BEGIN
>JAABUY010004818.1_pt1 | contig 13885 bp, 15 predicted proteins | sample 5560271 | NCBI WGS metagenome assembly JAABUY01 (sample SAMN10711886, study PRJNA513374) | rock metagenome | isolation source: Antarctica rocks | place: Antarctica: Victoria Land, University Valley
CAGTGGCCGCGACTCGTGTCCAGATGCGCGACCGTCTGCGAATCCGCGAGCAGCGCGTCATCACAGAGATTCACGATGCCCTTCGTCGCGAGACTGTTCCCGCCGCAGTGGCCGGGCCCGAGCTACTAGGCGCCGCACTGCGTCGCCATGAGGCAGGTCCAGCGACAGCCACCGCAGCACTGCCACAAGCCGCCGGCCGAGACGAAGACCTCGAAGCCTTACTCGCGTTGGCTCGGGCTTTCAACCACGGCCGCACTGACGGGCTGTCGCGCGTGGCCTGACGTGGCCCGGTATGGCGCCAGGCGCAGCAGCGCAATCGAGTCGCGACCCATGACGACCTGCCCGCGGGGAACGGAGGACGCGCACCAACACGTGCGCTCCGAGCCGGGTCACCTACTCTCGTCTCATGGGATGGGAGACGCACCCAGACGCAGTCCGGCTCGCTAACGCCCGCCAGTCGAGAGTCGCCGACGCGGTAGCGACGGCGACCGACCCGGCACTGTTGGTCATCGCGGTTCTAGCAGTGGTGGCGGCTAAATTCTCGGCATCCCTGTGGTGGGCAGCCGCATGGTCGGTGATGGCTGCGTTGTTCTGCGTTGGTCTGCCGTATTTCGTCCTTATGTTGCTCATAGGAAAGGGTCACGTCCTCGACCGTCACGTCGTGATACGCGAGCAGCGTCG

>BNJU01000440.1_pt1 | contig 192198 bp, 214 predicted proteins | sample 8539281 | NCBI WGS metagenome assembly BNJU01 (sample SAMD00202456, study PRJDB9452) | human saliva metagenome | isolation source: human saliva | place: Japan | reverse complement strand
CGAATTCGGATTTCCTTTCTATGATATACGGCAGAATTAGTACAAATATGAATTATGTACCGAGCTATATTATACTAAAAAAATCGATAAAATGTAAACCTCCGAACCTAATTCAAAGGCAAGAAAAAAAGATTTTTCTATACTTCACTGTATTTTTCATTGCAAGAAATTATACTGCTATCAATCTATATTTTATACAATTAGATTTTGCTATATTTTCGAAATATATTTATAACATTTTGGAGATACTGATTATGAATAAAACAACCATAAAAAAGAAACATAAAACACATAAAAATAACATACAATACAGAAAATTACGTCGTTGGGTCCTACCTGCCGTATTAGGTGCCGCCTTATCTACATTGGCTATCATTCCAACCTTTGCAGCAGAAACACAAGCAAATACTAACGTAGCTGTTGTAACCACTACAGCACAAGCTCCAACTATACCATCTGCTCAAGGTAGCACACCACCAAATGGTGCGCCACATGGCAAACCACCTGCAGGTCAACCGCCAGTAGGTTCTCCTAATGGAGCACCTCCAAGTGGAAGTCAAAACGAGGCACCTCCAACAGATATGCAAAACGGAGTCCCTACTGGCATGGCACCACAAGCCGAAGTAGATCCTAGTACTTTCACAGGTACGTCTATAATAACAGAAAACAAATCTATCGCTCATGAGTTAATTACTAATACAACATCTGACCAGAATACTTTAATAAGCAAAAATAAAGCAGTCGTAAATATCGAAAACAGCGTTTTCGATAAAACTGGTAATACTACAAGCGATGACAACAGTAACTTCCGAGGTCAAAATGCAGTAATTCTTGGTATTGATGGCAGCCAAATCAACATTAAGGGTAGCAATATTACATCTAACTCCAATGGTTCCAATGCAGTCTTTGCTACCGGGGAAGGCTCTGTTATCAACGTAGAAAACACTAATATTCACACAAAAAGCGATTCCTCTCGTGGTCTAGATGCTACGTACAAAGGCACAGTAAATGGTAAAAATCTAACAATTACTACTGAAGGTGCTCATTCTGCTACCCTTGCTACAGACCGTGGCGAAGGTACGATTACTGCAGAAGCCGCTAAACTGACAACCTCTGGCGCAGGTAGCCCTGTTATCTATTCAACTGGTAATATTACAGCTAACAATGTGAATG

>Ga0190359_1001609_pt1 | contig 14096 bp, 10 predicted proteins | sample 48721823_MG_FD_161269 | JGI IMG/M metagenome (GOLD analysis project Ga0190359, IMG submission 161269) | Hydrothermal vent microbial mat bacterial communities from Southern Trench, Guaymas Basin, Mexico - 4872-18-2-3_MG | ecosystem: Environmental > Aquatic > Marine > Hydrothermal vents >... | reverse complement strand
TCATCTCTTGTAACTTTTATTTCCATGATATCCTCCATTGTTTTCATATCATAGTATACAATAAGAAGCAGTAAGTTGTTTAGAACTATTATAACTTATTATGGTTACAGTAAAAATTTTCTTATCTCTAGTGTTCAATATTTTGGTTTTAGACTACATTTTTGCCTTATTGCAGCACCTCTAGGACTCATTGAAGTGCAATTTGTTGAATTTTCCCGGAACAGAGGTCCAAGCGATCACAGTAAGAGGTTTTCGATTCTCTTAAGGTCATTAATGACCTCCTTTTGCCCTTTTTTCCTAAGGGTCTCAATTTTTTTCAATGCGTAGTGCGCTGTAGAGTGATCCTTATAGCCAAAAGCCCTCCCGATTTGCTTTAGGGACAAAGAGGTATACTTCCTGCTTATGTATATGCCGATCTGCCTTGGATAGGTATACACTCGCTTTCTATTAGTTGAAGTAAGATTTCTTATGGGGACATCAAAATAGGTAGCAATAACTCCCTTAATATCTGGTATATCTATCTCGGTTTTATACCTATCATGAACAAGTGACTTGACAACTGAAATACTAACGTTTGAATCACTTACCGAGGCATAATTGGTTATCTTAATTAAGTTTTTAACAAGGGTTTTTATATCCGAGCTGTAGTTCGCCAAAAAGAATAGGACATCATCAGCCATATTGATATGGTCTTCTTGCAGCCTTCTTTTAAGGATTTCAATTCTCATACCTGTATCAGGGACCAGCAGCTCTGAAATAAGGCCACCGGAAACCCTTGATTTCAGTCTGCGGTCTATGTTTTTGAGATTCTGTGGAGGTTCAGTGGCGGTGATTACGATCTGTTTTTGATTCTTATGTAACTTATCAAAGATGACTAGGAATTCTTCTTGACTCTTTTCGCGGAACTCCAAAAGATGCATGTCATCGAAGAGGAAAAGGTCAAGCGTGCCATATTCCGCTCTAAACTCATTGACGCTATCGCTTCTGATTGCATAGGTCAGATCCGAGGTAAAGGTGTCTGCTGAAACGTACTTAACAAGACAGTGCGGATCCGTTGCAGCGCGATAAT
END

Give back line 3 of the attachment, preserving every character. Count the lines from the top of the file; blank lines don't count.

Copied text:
>BNJU01000440.1_pt1 | contig 192198 bp, 214 predicted proteins | sample 8539281 | NCBI WGS metagenome assembly BNJU01 (sample SAMD00202456, study PRJDB9452) | human saliva metagenome | isolation source: human saliva | place: Japan | reverse complement strand